Old Testament vs. New Testament – What are the differences?

Sharing today from Got Questions?

bible-cropped-amp

Old Testament vs.
New Testament-
What are the differences?

Answer: While the Bible is a unified book, there are differences between the Old Testament and the New Testament. In many ways, they are complementary. The Old Testament is foundational; the New Testament builds on that foundation with further revelation from God. The Old Testament establishes principles that are seen to be illustrative of New Testament truths. The Old Testament contains many prophecies that are fulfilled in the New. The Old Testament provides the history of a people; the New Testament focus is on a Person. The Old Testament shows the wrath of God against sin (with glimpses of His grace); the New Testament shows the grace of God toward sinners (with glimpses of His wrath).

The Old Testament predicts a Messiah (see Isaiah 53), and the New Testament reveals who the Messiah is (John 4:25–26). The Old Testament records the giving of God’s Law, and the New Testament shows how Jesus the Messiah fulfilled that Law (Matthew 5:17Hebrews 10:9). In the Old Testament, God’s dealings are mainly with His chosen people, the Jews; in the New Testament, God’s dealings are mainly with His church (Matthew 16:18). Physical blessings promised under the Old Covenant (Deuteronomy 29:9) give way to spiritual blessings under the New Covenant (Ephesians 1:3).

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Looking For Jesus

Sharing today from Bible Engager’s Blog

LOOKING FOR JESUS

How to find Christ in the Old Testament

By Liz Wann

When I was a kid, I looked for Waldo. That guy with the red hat, red-striped shirt, and hipster looking glasses. He was elusive, but I was Sherlock. I would scan the overcrowded picture from top to bottom, left to right, and look for anything that was red. Some pages in the Where’s Waldo? books were easy, but some were difficult. Yet every time I would come back after giving up, I’d find his eyes, with those large black glasses, staring back at me. Even when I couldn’t find him, he was always there and (creepy enough) he was always staring right at me.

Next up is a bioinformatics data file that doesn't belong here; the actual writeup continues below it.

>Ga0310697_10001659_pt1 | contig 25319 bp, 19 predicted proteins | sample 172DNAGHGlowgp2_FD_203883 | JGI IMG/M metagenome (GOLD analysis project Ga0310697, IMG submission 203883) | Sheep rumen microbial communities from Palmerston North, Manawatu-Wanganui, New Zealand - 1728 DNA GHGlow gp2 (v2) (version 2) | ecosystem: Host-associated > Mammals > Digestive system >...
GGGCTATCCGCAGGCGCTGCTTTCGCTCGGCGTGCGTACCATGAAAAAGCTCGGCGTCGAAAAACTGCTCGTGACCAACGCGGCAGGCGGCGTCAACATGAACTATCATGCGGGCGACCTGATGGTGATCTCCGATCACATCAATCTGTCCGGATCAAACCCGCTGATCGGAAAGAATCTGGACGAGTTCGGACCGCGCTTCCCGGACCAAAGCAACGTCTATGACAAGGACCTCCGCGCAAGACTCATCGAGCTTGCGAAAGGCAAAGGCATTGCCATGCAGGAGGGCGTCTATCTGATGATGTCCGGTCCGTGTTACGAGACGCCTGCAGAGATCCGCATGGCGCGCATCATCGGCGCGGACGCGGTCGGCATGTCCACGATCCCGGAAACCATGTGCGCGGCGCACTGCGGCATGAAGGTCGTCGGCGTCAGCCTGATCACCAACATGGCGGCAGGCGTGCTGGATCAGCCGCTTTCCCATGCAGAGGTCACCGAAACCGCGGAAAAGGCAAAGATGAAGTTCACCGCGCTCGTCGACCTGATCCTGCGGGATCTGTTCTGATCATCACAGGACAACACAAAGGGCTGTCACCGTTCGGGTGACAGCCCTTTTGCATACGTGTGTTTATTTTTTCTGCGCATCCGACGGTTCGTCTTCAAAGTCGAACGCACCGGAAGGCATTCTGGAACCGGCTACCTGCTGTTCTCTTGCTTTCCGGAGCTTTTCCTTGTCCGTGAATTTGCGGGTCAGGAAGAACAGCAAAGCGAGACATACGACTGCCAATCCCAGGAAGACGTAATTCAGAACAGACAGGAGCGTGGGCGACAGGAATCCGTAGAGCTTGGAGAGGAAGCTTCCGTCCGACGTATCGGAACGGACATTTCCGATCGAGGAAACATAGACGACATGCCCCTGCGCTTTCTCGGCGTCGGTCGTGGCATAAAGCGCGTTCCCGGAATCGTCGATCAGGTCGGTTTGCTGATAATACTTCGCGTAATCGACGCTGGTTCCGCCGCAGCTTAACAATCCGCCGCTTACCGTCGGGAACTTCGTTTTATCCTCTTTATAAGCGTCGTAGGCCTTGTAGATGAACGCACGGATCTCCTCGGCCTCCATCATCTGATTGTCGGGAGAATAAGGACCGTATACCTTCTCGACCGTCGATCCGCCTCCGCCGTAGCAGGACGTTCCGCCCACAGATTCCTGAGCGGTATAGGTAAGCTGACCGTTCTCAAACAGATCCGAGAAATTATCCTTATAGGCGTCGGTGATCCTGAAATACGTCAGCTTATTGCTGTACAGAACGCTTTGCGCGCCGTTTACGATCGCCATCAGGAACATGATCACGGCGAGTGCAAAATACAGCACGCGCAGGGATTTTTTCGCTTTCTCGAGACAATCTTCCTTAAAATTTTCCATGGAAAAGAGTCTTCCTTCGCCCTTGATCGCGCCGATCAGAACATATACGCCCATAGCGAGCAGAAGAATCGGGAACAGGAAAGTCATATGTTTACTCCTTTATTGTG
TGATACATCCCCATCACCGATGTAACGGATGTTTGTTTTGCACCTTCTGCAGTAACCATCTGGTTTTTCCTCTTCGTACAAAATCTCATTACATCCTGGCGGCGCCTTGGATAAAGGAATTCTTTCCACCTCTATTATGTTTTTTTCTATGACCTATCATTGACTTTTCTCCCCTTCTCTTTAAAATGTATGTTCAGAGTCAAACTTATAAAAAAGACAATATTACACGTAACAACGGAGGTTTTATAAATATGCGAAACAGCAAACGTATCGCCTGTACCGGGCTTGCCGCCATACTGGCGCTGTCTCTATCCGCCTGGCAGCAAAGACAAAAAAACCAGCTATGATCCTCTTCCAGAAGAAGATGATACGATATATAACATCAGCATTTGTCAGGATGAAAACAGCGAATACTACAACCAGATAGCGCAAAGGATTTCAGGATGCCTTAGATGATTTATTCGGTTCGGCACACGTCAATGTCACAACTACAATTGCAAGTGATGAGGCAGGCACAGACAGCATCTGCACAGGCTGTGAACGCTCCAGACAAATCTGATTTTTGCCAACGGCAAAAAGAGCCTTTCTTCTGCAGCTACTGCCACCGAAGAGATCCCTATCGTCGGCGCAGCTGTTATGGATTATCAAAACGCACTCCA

In the same way that Waldo is not likely to be discovered without effort and focus, so too we must search for Jesus Christ in the Old Testament. Like Where’s Waldo?, there are techniques and strategies that can help us see Christ in the Old Testament. There are clues left behind like a trail of breadcrumbs for us to follow. We tend to think of Jesus only showing up in the New Testament. But he is there, like Waldo, in the Old as well.

The unfolding plan

The major story of the Old Testament is about God choosing and setting aside a people for himself (the Israelites) and continually preserving them. The story is told through a variety of literary genres, such as sweeping historical narratives, prophecies, poetry, and proverbs. In the New Testament, the focus narrows to historical accounts of Jesus’s life and the lives of his first followers, including their letters and reflections on who Jesus is and what that means.

Many people claim that the Old and New Testaments differ greatly in their depiction of God. They think of God as full of love and mercy in the New Testament, and full of wrath, anger, and punishment in the Old. But it’s not that clear cut. God is a God of wrath and mercy throughout the entire Bible, with the climax of his wrath and mercy being poured out at the cross. The common thread running through both sections of the Bible is God’s plan to save humanity from sin’s degradation. The stories, prophecies, and people in the Old Testament point us to a coming Savior who will cleanse us of our sins—Jesus, a better Adam, a better Moses, and a better David. If the New Testament is the part of the Bible where all of God’s promises are fulfilled in Jesus, then the Old Testament is getting us ready for his coming.